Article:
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PSYC 1010
Rebecca Jubis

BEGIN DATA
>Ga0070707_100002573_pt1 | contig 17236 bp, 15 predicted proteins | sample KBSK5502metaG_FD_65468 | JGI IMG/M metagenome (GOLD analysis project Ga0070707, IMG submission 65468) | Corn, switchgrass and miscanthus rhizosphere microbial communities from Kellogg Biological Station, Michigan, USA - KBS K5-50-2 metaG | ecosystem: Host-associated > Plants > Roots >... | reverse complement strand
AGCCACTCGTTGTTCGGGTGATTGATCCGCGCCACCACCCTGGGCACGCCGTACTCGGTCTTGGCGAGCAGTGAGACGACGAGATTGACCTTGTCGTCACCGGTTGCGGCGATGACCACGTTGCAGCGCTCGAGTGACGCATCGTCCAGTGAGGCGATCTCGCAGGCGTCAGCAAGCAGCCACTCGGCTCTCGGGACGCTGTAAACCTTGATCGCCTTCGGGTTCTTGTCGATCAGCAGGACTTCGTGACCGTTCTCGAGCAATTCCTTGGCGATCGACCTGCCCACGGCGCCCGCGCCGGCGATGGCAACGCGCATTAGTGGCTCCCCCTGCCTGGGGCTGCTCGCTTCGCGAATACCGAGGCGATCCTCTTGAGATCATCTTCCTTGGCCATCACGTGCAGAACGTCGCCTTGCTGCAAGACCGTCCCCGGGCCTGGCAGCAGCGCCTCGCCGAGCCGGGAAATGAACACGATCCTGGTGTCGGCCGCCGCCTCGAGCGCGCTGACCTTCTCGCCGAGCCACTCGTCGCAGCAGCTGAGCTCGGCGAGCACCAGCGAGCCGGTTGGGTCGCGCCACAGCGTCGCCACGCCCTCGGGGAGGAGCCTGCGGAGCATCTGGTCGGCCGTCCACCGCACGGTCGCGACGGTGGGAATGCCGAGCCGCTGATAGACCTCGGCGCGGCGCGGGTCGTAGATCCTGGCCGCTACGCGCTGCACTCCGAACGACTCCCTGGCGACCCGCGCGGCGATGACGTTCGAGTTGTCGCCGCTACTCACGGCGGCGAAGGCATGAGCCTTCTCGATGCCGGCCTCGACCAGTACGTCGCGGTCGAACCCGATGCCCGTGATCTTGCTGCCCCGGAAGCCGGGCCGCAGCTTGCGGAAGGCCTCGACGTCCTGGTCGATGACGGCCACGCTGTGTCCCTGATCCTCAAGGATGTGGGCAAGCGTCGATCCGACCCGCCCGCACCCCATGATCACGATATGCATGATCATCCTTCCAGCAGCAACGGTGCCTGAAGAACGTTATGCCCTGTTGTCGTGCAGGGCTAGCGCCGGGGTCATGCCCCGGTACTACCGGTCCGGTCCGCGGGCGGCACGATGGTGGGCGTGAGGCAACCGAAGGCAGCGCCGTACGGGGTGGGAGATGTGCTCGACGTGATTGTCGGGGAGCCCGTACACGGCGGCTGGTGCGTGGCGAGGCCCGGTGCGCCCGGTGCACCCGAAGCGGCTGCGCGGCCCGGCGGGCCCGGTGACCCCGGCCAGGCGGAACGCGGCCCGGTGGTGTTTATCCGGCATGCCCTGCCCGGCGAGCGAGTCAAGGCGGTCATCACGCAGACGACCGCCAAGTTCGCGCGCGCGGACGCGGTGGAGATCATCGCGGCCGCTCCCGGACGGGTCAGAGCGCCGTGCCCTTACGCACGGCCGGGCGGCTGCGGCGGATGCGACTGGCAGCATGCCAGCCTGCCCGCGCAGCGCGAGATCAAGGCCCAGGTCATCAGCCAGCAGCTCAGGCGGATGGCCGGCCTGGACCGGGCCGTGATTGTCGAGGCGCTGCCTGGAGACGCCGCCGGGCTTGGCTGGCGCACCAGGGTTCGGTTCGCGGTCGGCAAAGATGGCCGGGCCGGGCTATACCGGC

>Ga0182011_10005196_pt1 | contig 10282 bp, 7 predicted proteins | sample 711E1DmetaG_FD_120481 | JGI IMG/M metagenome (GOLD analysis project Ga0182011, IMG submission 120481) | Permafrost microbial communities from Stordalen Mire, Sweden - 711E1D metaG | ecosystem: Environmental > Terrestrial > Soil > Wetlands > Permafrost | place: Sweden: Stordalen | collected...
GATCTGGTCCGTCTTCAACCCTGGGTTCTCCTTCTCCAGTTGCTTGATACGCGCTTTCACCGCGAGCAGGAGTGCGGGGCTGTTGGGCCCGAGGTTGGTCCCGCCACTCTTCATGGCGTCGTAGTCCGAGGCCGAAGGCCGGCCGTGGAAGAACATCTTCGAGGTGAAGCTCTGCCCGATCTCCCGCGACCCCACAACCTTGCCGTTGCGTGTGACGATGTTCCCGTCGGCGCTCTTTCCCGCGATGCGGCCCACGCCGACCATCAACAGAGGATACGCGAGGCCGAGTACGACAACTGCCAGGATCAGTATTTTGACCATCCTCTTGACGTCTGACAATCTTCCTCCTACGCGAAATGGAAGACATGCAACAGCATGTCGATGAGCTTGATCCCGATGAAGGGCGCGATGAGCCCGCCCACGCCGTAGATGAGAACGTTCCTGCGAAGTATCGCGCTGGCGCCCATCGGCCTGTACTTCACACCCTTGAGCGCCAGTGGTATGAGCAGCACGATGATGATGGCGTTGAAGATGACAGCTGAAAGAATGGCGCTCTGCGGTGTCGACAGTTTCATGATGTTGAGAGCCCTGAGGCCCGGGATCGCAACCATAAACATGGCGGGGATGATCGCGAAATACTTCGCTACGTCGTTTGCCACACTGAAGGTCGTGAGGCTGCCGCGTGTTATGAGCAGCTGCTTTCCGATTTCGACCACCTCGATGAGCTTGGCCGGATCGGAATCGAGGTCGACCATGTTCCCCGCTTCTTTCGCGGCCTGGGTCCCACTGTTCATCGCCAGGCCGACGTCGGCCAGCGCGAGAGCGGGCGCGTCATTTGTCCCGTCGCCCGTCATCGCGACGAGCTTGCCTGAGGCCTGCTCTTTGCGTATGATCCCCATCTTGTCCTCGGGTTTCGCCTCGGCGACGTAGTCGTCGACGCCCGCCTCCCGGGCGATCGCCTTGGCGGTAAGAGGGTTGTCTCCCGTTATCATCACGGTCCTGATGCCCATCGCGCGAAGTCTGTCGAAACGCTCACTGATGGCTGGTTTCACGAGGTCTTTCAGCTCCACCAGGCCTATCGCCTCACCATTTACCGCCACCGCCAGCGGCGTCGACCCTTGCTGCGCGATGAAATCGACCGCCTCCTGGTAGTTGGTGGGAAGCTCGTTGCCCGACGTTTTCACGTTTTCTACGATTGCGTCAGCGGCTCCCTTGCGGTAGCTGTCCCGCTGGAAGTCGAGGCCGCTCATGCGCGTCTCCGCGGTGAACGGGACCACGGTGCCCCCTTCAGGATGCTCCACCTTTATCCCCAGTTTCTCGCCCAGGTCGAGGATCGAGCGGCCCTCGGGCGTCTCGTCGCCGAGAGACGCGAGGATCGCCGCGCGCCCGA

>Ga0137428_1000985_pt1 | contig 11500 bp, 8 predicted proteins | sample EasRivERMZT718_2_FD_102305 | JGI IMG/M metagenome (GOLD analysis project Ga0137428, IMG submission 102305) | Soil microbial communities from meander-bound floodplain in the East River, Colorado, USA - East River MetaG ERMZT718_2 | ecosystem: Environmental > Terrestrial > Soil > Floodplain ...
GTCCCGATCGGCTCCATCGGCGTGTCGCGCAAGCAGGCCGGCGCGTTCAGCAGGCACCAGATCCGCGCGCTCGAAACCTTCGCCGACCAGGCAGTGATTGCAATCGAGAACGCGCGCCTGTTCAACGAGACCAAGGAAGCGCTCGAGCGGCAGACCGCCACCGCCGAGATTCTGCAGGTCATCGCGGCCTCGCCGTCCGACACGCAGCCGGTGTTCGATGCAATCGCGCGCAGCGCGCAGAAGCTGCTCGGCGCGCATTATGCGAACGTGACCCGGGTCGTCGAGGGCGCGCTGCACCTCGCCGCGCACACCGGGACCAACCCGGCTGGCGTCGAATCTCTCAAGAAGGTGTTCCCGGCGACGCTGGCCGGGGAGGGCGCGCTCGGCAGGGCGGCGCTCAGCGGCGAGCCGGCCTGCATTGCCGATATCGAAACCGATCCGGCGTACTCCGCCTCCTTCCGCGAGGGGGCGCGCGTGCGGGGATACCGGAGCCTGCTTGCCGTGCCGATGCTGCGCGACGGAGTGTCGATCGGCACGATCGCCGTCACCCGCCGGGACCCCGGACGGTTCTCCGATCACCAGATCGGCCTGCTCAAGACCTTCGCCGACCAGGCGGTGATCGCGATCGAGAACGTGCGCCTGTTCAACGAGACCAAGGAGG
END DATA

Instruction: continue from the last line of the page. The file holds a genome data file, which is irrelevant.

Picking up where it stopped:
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PSYC 1010 REBECCA JUBIS PSYCHOLOGICAL DISORDERS MODULE 47 PSYCHOLOGICAL DISORDER: deviant, distressful, and dysfunctional patterns of thought, feelings, or behaviors - Standards for deviant behavior vary by 1) Context and Culture  In one context, wartime- mass killing may be viewed as normal and heroic; in another context people are presumed deviant if they hear voices 2) Time  Homosexuality was classified as an illness, and then it was not ATTENTION-DEFICIT HYPERACTIVITY DISORDER (ADHD): a psychological disorder marked by the appearance by age 7 of one or more of three key symptoms: extreme inattention, hyperactivity, and impulsivity - There is more to a disorder than being deviant  Social deviance which some political regimes use to diagnose and isolate their opponents may bring dishonor o But to be considered a disorder, deviant behavior usually causes the person distress and as a harmful dysfunction THE MEDICAL MODEL - Philippe Pinel insisted that madness is not demon possession but a sickness of the mind caused by severe stresses and inhumane conditions  ‘Moral treatment’ MEDICAL MODEL: the concept that disease, in this case psychological disorders, have physical causes that can be diagnosed, treated and in most cases, cured, often through treatment in a hospital THE BIOPSYCHOSOCIAL APPROACH - All behaviour arises from the interaction of nature and nurture - Cultures differ in their source of stress, and they produce different ways of coping  Eating disorders have mostly occurred in Western cultures  In Malaysia, amok describes a sudden outburst of violent behavior o Such disorders may share an underlying dynamic (anxiety) while differing in the symptoms (eating problem or type of fear) - Not all disorders are culture-bound; depression and schizophrenia occur worldwide - This approach recognizes that mind and body are inseparable; negative emotions contribute to physical illness, and physical abnormalities contribute to negative emotions - In psychiatry and psychology, diagnostic classification aims not only to describe a disorder but also to predict its future course, imply appropriate treatment, and stimulate research into its causes DSM-IV-TR: the American Psychiatric Association’s Diagnostic and Statistical Manual of Mental Disorders, Fourth Edition, within an updated ‘text revision’; a widely used system for classifying psychological disorders  Despite its medical terminology (diagnosing, symptoms, illness) most practitioners find it helpful; it is also financially necessary - The DSM-IV-TR defines a diagnostic process and 16 clinical syndromes; without presuming to explain their causes, it describes disorders including psychotic disorders - DSM has other critics, that say the labels are at best arbitrary and at worst value judgments masquerading as science  Once we label a person, we view that person differently; labels create preconceptions that guide out perceptions and our interpretations - We are coming to understand that many psychological disorders are diseases of the brain, not failures of character  People express greatest sympathy for people whose disorders are gender atypical (men suffer depression, or women with alcohol dependency - People with disorders are more likely to be the victims of violence rather than the perpetrators - Labels can serve as self-fulfilling prophecies - BUT Labels help mental health professionals communicate about their cases, comprehend underlying causes and to discern effective treatment programs - Immigrant paradox; compared with people who have recently immigrated to Mexico, Mexican-Americans born in the United States are at greater risk of mental disorder - The relationship between poverty and psychological disorders; poverty-related stresses can help trigger disorders, but disabling disorders, can also contribute to poverty- thus, poverty and disorder its hard to know what comes first MODULE 48 ANXIETY DISORDERS: psychological disorders characterized by distressing, persistent anxiety or maladaptive behaviours that reduce anxiety 1) GENERALIZED ANXIETY DISORDER: an anxiety disorder in which a person is continually tense, apprehensive, and in a state of autonomic nervous system arousal - Marked by pathological worry; the symptoms are commonplace, persistent, for 6 months or more - Two thirds of women suffer from this anxiety disorder  They worry continually, often jittery, agitated, sleep- deprived, concentration is difficult - The anxiety is free-floating; the person may not be able to identify and therefore deal with or avoid its cause 2) PANIC DISORDER: an anxiety disorder marked by unpredictable, minutes-long episodes of intense dread in which a person experiences terror and accompanying chess pain, choking, or other frightening sensations 3) PHOBIA: an anxiety disorder marked by a persistent, irrational fear and avoidance of a specific object, activity, or situation - Specific Phobias; animals, insects, heights, blood or close spaces  People avoid the stimulus that arouses the fear - Social Phobias; an intense fear of being scrutinized by others, avoid potentially embarrassing social situations (e.g. speaking up, eating out, or going to parties) - Agoraphobia; fear or avoidance of situations in which escape might be difficult or help unavailable when panic strikes 4) OBSESSIVE-COMPULSIVE DISORDER (OCD): an anxiety disorder characterized by unwanted repetitive thoughts (obsessions) and/or actions (compulsions) - Obsessive thoughts and compulsive behaviours cross the fine line between normality and disorders when they persistently interfere with everyday living and cause distress  E.g. checking you locked the door is normal; checking 10 times is not 5) POST- TRAUMATIC STRESS DISORDER (PTSD): an anxiety disorder characterized by haunting memories, nightmares, social withdrawal, jumpy anxiety, and/or insomnia that lingers for four weeks or more after a traumatic experience - Research indicates that the greater one’s emotional distress during a trauma, the higher the risk for post-traumatic symptoms  The more frequent an assault experience, the more adverse the long- term outcomes tend to be - A sensitive limbic system seems to increase vulnerability, by flooding the body with stress hormones again and again as images of the traumatic event erupt into consciousness; persistent right temporal lobe activation - PTSD symptoms may be genetically predisposed - Some psychologists believe that PTSD has been over diagnosed, due to the broad definition of trauma; PTSD is actually infrequent - Researchers have notes survivor resiliency of those who do NOT develop PTSD POST- TRAUMATIC GROWTH: positive psychological changes as a result of struggling with extremely challenging circumstances and life crises (‘benefit finding’) - Beginning in childhood, people repress intolerable impulses, ideas, and feelings and that this submerged mental energy sometimes produces mystifying symptoms such as anxiety THE LEARNING PERSPECTIVE a) Fear Conditioning; when bad events happen unpredictably and uncontrollably, anxiety often develops o Using classical conditioning researchers have also created chronically anxious, ulcer prone rats by giving them unpredictable electric shocks o The link between conditioned fear and general anxiety helps explain why anxious people are hyperattentive to possible threats and how panic-prone people come to associate anxiety with certain cues i. Stimulus generalization; when a person who was attacked by a dog later develops a fear of ALL dogs ii. Reinforcement; helps maintain our phobias and compulsions after they arise  Avoiding or escaping the feared situation reduces anxiety b) Observational Learning; by observing other’s fears c) Cognition; our interpretations and irrational beliefs also make for anxiety o People with anxiety disorder tend to be hypervigilant  E.g. a pounding heart becomes a sign of a heart attack, an everyday disagreement with a mate or boss spells possible doom for the relationship THE BIOLOGICAL PERSPECTIVE a) Natural Selection; we humans seem biologically prepared to fear threats faced by our ancestors o Those fearless about occasional threats (e.g. spiders, snakes, close spaces, heights, storms, darkness) were less likely to survive and leave descendants o Just as our phobias focus on dangers faced by our ancestors, our compulsive acts typically exaggerate behaviours that contributed to our species’ survival  Grooming gone wild becomes hair pulling; washing up becomes ritual hand washing etc. b) Genes o In humans, vulnerability to anxiety disorders rises when an afflicted relative is an identical twin  Identical twins may also develop similar phobias, even if raised separately o Genes influence disorders by regulating neurotransmitters  Affects of brain levels of serotonin; a neurotransmitter that influences sleep and mood  Other studies implicate genes that regulate the neurotransmitter glutamate c) The Brain o Generalized anxiety, panic attacks, PTSD, and even obsessions and compulsions are manifested biologically as an over arousal of brain areas involved in impulse control and habitual behaviours  Anterior cingulate cortex a brain region that monitors our actions and checks for errors, seem likely to be hyperactive in those with OCD  Fear- learning experiences that traumatize the brain can also create fear circuits within the amygdala MODULE 49 - Depression has been called the ‘common cold’ of psychological disorders; an expression that effectively describes its pervasiveness but not its seriousness - Depression is the #1 reason people seek mental health services - Depressed mood is often a response to past and current loss  Biologically, life’s purpose is not happiness but survival and reproduction o Depression is like a psychic hibernation: it slows us down, defuses aggression, helps us let go of unattainable goals, and restrains risk taking MAJOR DEPRESSIVE DISORDER: a mood disorder in which a person experiences, in the absences of drugs or another medical condition, two or more weeks of significantly depressed moods or diminished interest or pleasure in most activities, along with at least four other symptoms MANIA: a mood disorder marked by a hyperactive, wildly optimistic state BIPOLAR DISORDER: a mood disorder in which a person alternates between the hopelessness and lethargy of depression and the overexcited state of mania - Those who rely on precision and logic (architects, designers, and journalists) suffer bipolar disorder less often than do those who rely on emotional expression and vivid imagery (composers, artists, poets) - Summary of facts in which the theory of depression can explain: 1) Many Behavioral & Cognitive Changes Accompany Depression 2) Depression is Widespread 3) Women’s risk of major depression is nearly double men’s 4) Most Major Depressive Episodes Self- Terminate 5)